By: Usman Mohammed, Consensus Legal P.C.
California businesses have been suffering and many have closed, either by direct mandate of the government as related to the Coronavirus pandemic, or “voluntarily” for health/business reasons. Most AIR CRE Leases require Lessees to obtain “business interruption” insurance. For Lessees whose businesses are interrupted or closed as a result of the Coronavirus, does their “business interruption” insurance cover them for their loss of income?
Short Answer: Business interruption coverage typically requires “physical damage” to property, such as from a fire. However, if a business is able to confirm (or make a plausible showing) that the virus was present at their business, it may constitute “physical damage” and trigger coverage. Note: we are not insurance experts, and there are many nuances and technical insurance coverage issues involved, therefore please discuss with your insurance advisor.
Business Interruption Provision: Paragraph 8.4(b) of most AIR CRE Leases provides: “Business Interruption. Lessee shall obtain and maintain loss of income and extra expense insurance in amounts as will reimburse Lessee for direct or indirect loss of earnings attributable to all perils commonly insured against by prudent lessees in the business of Lessee or attributable to prevention of access to the Premises as a result of such perils.”
Business Interruption Insurance in General: Business interruption insurance protects against economic losses that a business suffers relating to the closing of a business facility.
“Physical Damage” Typically Required: Common situations where business interruption applies are fires or other natural disasters, which cause visible damage to property. However, California businesses are closing for safety/health reasons (or by government mandate), even though there is no visible damage to property.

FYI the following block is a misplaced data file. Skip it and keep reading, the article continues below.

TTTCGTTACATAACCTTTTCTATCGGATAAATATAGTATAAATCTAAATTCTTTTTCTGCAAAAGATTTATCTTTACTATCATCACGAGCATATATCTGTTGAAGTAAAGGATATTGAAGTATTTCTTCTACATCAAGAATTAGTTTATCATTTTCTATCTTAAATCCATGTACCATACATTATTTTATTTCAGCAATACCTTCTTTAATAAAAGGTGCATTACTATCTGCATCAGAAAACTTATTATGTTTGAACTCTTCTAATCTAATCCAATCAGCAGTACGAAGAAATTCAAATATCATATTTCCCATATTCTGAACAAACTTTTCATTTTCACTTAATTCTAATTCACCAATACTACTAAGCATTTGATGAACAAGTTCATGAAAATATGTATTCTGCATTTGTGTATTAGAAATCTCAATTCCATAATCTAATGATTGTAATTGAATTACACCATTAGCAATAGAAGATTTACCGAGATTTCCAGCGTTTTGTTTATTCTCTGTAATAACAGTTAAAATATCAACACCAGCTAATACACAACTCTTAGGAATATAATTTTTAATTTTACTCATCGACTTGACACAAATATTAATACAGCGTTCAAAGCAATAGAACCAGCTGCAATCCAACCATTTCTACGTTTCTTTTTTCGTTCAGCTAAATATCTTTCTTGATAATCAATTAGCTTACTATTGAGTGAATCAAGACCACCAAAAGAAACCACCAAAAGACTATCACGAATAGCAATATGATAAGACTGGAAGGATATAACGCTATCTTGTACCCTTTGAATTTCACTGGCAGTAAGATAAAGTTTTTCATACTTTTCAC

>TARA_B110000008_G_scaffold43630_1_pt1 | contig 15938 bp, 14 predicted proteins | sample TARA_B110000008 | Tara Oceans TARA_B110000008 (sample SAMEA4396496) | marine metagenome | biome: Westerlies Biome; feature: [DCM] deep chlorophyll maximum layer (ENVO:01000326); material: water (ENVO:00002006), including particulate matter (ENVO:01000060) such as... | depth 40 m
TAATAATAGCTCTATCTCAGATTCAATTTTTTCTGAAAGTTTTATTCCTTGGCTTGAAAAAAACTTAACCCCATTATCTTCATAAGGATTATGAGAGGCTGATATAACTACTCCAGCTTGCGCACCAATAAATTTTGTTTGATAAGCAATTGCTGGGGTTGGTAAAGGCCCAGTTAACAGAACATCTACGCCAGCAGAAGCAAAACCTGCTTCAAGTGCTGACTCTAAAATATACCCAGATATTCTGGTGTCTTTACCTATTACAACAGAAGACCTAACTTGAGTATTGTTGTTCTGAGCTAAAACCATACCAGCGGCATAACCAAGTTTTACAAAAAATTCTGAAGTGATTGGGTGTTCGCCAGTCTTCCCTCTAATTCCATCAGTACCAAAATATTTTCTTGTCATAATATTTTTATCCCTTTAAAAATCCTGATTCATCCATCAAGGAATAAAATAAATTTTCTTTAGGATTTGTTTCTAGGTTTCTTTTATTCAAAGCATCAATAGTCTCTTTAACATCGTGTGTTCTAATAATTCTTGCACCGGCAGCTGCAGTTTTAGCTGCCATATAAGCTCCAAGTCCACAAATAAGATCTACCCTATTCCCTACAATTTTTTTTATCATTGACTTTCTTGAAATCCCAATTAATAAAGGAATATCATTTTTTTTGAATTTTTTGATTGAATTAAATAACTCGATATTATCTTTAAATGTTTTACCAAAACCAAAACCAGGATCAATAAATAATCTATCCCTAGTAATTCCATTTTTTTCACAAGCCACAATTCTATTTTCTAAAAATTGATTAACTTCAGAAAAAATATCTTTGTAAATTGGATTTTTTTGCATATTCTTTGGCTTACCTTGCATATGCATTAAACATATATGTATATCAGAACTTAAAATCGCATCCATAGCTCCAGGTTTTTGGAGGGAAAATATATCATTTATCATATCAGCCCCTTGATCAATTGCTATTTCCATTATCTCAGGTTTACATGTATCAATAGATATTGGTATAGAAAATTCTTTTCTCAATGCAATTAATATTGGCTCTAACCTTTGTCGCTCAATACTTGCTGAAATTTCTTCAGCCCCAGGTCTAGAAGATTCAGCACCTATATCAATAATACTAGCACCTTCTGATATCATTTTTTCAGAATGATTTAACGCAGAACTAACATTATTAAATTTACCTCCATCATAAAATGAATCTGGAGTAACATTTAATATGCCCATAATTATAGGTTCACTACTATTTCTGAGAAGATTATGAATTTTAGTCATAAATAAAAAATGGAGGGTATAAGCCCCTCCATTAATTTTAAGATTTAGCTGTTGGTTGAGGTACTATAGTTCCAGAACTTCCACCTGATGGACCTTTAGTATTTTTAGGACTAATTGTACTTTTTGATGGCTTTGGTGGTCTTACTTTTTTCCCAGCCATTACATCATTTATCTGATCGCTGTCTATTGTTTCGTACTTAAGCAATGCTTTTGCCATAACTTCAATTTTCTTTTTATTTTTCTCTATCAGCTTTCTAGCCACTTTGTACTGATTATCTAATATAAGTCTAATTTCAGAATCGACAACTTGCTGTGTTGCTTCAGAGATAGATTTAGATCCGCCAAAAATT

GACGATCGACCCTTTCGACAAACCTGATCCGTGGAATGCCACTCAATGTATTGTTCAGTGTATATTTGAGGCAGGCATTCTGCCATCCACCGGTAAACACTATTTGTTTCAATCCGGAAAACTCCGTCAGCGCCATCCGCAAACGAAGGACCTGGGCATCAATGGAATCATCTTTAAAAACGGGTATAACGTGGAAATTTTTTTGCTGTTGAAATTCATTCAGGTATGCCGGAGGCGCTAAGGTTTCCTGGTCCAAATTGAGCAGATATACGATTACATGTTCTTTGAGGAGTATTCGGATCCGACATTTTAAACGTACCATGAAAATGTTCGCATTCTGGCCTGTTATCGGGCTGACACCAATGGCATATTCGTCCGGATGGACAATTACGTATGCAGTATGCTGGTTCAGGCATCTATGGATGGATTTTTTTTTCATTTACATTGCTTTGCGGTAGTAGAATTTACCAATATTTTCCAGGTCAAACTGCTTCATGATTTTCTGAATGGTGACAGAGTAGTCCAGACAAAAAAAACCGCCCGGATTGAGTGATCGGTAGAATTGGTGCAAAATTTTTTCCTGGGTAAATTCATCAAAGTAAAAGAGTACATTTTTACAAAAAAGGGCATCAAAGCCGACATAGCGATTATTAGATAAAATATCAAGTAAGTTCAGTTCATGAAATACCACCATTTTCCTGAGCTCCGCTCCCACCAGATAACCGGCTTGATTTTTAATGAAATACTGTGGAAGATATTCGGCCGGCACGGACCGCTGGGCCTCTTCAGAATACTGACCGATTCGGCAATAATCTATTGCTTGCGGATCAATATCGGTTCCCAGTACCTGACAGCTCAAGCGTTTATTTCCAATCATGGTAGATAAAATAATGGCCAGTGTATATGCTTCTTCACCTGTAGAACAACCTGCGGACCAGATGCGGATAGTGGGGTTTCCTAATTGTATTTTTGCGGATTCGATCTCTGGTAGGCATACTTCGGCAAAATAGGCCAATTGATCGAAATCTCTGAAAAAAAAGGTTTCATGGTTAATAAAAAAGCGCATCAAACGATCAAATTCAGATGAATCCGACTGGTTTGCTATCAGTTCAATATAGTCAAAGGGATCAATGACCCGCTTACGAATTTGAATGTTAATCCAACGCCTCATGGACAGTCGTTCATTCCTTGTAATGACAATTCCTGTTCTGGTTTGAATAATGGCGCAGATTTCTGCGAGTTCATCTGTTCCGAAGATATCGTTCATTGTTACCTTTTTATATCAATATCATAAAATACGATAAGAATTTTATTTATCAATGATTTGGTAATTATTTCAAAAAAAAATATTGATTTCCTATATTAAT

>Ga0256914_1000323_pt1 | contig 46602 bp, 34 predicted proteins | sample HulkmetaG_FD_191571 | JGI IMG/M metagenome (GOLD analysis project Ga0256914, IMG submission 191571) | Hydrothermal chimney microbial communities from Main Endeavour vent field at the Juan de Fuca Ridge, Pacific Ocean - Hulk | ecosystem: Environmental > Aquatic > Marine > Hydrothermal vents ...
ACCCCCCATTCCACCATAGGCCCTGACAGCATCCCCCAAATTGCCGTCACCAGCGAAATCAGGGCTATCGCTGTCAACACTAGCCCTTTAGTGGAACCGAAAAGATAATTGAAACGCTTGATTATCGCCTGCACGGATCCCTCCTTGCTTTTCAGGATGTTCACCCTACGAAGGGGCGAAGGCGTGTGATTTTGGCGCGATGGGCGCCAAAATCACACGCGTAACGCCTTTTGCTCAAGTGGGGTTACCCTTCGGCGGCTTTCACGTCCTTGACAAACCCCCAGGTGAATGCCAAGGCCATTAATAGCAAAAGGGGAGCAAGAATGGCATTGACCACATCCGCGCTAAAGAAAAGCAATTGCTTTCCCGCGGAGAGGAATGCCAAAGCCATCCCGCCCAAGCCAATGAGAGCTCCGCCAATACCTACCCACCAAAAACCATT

Existence of Coronavirus In Facility May Constitute “Physical Damage”: Although the Coronavirus is not typically causing “physical damage” to a premises or building, some courts have broadly interpreted “physical damage.” Courts have held that “physical damage” to property has occurred where hazardous chemicals are released into a facility, such as ammonia or asbestos, or where gasoline is in the soil under a building. According to a National Law Review article by Jason Rosenthal, if “a business is able to confirm (or make a plausible showing) that the Coronavirus has been found at their premises [it] may be able to argue that this constitutes ‘direct physical loss’ to the property by a covered peril, . . . thereby triggering the resulting business income insurance, until the contaminant is remediated or eliminated.”
Usman Mohammed is the Managing Partner of Consensus Legal P.C., a real estate law firm focusing on sales and leasing transactions.
This article is intended for educational purposes and to provide a general understanding of the law; no legal advice is provided through this e-mail newsletter.